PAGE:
Regardless, it must not be left unsaid that Maule’s persuasive methods were accredited to some supernatural, sinister ability, rather than being a product of his self-born charisma or forceful personality. This can be interpreted as a cautionary tale about using one’s willpower against someone else’s, as this reductive act violates others’ freedom and dehumanizes them. When Maule successfully places Alice under his spell, he proclaims “She is mine! … Mine, by the right of the strongest spirit!” (Hawthorne 2009, 206) in a grotesque celebration of her possession. Maule proceeds to toy with Alice in the remainder of the chapter, pushing her limits time and time again, not comprehending the severity of his actions until after she dies: “He meant to humble Alice, not to kill her;—but he had taken a woman’s delicate soul into his rude gripe, to play with;—and she was dead!” (Hawthorne 2009, 210). While personal willpower, in relation to the fulfillment of one’s own desires, may be perceived as boundless and brimming with potential, it becomes a recipe for total disaster when used to combat another person’s will. Freedom, in this case, exists within our individual spheres to be used independently; to follow in Maule’s footsteps of constraining others would thereby be a gross conflict of interest and infringement of others’ rights.
In the chapter of “Governor Pyncheon,” Judge Pyncheon—or rather, Judge Pyncheon’s lifeless corpse—sits at the mercy of the narrator, who proceeds to question and ridicule him for his inaction. As the day wears on, leaving the judge’s plans unfulfilled, the omniscient speaker notes how the absolution of Time is slowly leeching its way into what remains of the judge’s livelihood: “The gloom has not entered from without; it has brooded here all day, and now, taking its own inevitable time, will possess itself of everything” (Hawthorne 2009, 276). Though a long-drawn-out process, it is clear that Judge Pyncheon has fallen victim to the will of Time by dying, whereas, in life, he exerted his control over time through man-made means. This is highlighted by the narrator’s observation: “Ah! The watch has at last ceased to tick; … —and it has run down, for the first time in five years. But the great world-clock of Time still keeps its beat” (Hawthorne 2009, 281-282). Whereas Judge Pyncheon’s strict business of timekeeping kept him frequently occupied, the embrace of death has completely overturned that strictly-monitored passage of time, and the arduous progression of Time can now reprise its rightful role. Consequently, Hawthorne presents the expression of individual will as no match for the unforgiving sands of Time, which dictate all in spite of personal commitments.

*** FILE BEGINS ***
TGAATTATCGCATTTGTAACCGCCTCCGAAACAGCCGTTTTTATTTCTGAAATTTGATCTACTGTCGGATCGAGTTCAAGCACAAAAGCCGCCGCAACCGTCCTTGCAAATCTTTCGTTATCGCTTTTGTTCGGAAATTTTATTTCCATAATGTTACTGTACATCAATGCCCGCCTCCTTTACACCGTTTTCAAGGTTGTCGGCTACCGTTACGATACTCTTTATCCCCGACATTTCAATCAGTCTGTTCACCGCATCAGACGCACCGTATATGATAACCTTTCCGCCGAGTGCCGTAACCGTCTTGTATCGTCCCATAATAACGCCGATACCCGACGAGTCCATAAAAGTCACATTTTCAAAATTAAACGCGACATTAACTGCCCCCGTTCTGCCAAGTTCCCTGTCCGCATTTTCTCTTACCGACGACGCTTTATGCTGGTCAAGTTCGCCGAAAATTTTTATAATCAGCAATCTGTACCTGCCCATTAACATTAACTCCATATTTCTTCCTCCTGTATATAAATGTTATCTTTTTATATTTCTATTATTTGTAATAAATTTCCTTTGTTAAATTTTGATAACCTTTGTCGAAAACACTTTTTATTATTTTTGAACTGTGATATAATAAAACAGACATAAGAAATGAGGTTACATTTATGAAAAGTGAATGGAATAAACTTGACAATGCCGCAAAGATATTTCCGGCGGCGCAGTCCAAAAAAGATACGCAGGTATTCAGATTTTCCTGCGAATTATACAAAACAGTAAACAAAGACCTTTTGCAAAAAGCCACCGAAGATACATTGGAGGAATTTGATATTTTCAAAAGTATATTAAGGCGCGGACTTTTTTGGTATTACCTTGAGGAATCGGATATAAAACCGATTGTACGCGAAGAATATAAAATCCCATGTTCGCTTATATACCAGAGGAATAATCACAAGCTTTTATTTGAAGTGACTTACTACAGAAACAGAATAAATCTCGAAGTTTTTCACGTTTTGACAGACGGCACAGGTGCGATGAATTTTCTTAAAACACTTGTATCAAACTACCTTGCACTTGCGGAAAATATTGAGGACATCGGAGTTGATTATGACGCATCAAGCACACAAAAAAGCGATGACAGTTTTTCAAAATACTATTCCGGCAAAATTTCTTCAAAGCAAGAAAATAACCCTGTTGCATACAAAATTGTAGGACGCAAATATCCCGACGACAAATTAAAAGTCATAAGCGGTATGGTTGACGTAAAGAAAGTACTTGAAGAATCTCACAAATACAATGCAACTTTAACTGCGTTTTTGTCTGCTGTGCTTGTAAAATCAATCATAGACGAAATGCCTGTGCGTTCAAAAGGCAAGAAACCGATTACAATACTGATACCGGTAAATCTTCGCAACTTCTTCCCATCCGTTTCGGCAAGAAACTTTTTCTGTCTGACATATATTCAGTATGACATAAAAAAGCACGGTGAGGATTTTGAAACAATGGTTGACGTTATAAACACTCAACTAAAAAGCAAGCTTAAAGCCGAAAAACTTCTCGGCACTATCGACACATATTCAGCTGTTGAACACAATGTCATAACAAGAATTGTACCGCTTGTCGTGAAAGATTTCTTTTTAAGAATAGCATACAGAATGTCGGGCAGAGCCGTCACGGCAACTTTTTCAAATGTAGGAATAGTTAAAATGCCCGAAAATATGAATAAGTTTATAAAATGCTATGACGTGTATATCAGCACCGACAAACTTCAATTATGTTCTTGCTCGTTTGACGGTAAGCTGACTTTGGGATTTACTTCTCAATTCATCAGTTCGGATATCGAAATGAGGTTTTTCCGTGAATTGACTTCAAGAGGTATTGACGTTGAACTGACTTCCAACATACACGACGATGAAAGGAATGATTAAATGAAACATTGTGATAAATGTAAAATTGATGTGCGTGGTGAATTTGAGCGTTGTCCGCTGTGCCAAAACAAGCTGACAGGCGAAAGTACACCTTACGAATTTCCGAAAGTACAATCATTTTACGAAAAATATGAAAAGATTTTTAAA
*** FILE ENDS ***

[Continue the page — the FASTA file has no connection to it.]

This sentiment is furthered in the latter half of this chapter, when the house itself seems to come alive in spite of its tenant’s stillness and a tiny fly destroys the narrator’s remaining shreds of hope for Pyncheon. Here, we see the will of nature overpowering man’s ambition. The same Judge Pyncheon—who was “virtually governor of the glorious old State! Governor Pyncheon of Massachusetts!” (Hawthorne 2009, 274), whose authority and influence were about to reach their peak—now paled in comparison to restlessness of his house, which “[made] a vociferous, but somewhat unintelligible bellowing in its sooty throat … in tough defiance” (Hawthorne 2009, 277). In the same way, Pyncheon’s inactivity and inability to brush away a small fly astounds the narrator, inciting a frustration so strong that this nameless speaker denounces Pyncheon with a “Nay, then, we give thee up!” (Hawthorne 2009, 283). The conviction of their tone cannot go unnoticed, especially as this narrator serves as the reader’s source of information. By forsaking their subject within the narrative, Hawthorne draws a compelling conclusion regarding the loss of willpower and how its underwhelming state is capable of transcending both literary form and convention.
To conclude, American literary nationalism has very much struggled to grapple with the ideas of “freedom” and “willpower”—on an individual and nationwide level—whether it liberates or restricts, and where the true control lies. From Harriet Jacobs’ Incidents in the Life of a Slave Girl, to Edgar Allan Poe’s “Ligeia” and “The Pit and the Pendulum,” to Nathaniel Hawthorne’s The House of the Seven Gables, willpower has influenced the characters’ actions to varying degrees; at times, emphasizing the nuanced relationship between liberty and entrapment, and, at times, exemplifying what occurs when an additional external force throws this balance off kilter and disrupts the precarious equilibrium. Progressing through these texts in order, the focus shifts from the clash of individual and state-sanctioned freedom, to the limitations of personal willpower, to the unstoppable force of the will of nature, thus taking on an increasingly spiritualized, intangible form, even to the point of calling death into question. Therefore, as it is affected and shaped by numerous socio-political constraints, freedom cannot simply be defined as a product of personal willpower, but an unending battle for dominance instead.